Carved of amber-colored horn, with an ancestral face with metal inlays.
Height 11.4 cm
Width 5 cm
Thickness 3 cm
Wood, white metal, brass, unknown black substance
Probably North Sumatra
Anything similar for sale?
Presented is an unusual carved grip. It represents a forward-leaning figure that seems to present something with both hands. The eyes, offering, and a dot on the forehead are separate white metal inlays. The mouth is done with brass.
On top of the head is carved an opening containing an unknown black substance. It reminds of the compartment on some Batak hilts and statues that would be animated with compounds made of human tissue.1
1. Kruijt, Alb. C.; Het animisme in den Indischen archipel, Martinus Nijhoff, ‘s Gravenhage, 1906. Pages 216-220
Classification & attribution
It has been speculated that this is a keris hilt, but it doesn't resemble any known keris hilt, or sword hilt, for that matter that I am aware of.
Stylistically, it bears some similarities to Batak work, the forward-leaning posture is seen on some Batak sword hilts. The position of the arms, the opening on top of the head, and the inlaid metal eyes and mouth also all remind of Batak work. Yet, style is not typically Batak either.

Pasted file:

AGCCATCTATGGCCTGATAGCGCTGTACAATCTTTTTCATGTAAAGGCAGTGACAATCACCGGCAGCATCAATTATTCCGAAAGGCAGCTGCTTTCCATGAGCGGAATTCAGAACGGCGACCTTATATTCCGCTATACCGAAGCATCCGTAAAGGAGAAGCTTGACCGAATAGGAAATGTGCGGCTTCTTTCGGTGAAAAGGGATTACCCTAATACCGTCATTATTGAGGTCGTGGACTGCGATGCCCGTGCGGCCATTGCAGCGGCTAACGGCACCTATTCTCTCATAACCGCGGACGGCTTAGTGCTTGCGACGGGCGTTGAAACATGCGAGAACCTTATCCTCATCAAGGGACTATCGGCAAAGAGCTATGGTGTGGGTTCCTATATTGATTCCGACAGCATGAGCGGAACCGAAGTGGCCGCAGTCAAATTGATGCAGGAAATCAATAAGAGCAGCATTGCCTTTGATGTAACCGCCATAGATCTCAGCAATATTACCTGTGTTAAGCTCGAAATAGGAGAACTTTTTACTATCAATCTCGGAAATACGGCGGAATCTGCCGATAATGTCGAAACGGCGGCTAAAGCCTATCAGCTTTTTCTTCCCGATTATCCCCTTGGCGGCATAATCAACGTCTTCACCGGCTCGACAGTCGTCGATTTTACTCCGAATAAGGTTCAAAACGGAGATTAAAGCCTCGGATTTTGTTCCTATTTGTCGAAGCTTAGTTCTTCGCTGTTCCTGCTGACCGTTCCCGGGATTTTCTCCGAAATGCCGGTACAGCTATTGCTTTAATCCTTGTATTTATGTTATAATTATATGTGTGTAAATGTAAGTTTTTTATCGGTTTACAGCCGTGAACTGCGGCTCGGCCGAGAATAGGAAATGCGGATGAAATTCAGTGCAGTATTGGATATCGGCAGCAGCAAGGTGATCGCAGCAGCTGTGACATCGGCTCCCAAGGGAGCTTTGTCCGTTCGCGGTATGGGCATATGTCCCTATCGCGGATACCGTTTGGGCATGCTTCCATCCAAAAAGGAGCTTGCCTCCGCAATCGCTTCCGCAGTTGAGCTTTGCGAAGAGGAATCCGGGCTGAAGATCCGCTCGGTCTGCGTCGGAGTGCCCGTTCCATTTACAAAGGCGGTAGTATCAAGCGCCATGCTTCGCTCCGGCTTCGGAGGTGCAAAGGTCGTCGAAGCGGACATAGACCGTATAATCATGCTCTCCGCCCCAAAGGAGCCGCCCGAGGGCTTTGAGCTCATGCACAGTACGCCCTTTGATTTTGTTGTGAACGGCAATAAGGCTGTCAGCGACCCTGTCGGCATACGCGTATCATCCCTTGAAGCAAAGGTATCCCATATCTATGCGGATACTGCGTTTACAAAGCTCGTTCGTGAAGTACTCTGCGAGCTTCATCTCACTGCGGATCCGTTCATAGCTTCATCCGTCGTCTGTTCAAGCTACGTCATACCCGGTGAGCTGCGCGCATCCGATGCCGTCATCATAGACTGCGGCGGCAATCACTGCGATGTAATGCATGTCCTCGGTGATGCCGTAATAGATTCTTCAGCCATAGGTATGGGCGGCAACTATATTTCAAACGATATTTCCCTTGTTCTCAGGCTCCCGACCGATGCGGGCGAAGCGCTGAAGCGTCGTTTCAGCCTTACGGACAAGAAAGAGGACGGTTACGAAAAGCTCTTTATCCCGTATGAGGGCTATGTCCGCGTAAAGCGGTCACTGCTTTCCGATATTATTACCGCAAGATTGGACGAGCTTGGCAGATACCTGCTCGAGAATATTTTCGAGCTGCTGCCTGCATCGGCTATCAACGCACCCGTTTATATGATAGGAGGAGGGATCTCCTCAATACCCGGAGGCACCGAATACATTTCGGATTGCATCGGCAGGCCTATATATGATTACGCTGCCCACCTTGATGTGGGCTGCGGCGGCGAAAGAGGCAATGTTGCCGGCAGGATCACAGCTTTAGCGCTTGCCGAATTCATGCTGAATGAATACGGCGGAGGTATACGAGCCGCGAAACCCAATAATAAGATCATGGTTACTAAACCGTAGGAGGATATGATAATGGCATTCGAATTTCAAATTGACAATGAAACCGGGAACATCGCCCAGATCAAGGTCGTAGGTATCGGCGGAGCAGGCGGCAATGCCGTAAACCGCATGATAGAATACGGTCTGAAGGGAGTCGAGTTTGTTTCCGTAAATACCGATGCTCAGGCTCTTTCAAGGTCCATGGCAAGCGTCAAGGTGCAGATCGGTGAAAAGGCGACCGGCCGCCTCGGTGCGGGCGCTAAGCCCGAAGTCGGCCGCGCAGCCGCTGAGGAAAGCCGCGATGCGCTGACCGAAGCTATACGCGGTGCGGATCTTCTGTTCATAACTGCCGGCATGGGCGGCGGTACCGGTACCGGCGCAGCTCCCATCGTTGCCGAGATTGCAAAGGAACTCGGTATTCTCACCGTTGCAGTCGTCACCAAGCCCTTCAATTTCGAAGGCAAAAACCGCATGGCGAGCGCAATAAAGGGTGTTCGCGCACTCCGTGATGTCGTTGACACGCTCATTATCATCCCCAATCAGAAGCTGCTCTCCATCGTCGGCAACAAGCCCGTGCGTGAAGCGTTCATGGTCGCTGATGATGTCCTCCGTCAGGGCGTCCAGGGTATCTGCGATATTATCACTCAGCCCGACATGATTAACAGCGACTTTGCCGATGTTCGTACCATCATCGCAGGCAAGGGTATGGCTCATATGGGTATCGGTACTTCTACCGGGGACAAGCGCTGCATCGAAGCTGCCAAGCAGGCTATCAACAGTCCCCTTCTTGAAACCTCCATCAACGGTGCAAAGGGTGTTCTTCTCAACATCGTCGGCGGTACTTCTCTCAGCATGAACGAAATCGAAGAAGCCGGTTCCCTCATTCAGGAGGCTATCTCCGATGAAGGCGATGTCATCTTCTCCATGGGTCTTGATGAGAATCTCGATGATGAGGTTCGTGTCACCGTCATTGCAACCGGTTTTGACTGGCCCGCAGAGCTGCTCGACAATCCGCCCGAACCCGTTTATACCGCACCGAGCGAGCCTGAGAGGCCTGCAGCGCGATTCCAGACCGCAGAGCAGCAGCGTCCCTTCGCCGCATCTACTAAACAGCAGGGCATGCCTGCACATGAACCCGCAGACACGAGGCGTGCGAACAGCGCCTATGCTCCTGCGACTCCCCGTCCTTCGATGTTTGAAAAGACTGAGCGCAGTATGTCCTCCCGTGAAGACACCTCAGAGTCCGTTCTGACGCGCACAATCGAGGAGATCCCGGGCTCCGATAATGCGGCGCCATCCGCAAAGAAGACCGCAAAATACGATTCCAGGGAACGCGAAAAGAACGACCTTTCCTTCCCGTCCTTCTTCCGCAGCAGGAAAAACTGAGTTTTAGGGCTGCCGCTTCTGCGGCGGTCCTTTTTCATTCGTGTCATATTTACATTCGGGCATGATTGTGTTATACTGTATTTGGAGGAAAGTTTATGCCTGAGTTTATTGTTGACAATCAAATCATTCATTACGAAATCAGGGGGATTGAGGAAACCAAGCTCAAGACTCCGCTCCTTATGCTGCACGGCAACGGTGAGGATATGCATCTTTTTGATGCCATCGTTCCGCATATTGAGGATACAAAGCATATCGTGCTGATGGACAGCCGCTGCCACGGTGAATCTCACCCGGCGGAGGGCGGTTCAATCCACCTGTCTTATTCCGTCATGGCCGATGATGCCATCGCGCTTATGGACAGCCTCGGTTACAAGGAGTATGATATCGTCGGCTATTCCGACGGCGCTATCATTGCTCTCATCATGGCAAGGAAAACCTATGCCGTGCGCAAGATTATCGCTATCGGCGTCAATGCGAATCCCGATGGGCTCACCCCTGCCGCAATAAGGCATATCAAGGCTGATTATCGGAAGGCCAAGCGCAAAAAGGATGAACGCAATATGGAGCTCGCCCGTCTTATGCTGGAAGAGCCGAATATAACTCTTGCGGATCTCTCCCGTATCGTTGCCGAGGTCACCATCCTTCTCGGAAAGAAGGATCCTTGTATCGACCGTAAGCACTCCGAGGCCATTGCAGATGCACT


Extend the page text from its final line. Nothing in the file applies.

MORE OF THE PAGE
See here a comparison with a Batak bullet holder, bottom, listed here.
It was probably the grip of a betel nut crusher or other, small implement that bore enough significance to have an elaborately carved hilt. While sharing some characteristics with Batak work, it is close but not quite. It is probably from the same general area, though. I would say North Sumatra, 19th century.
It comes with a custom brass stand.
Do you have anything for sale?
I might be interested in buying it.Contact me
In the style of a Malay keris panjang.
Nice and complete example with talisman basket. Probably 20th century.
Using a possibly captured M1898 "klewang" blade.
Its blade with very fine and complex pamor, brought out by a polish.
Broad bladed example with horn hilt and engraved blade.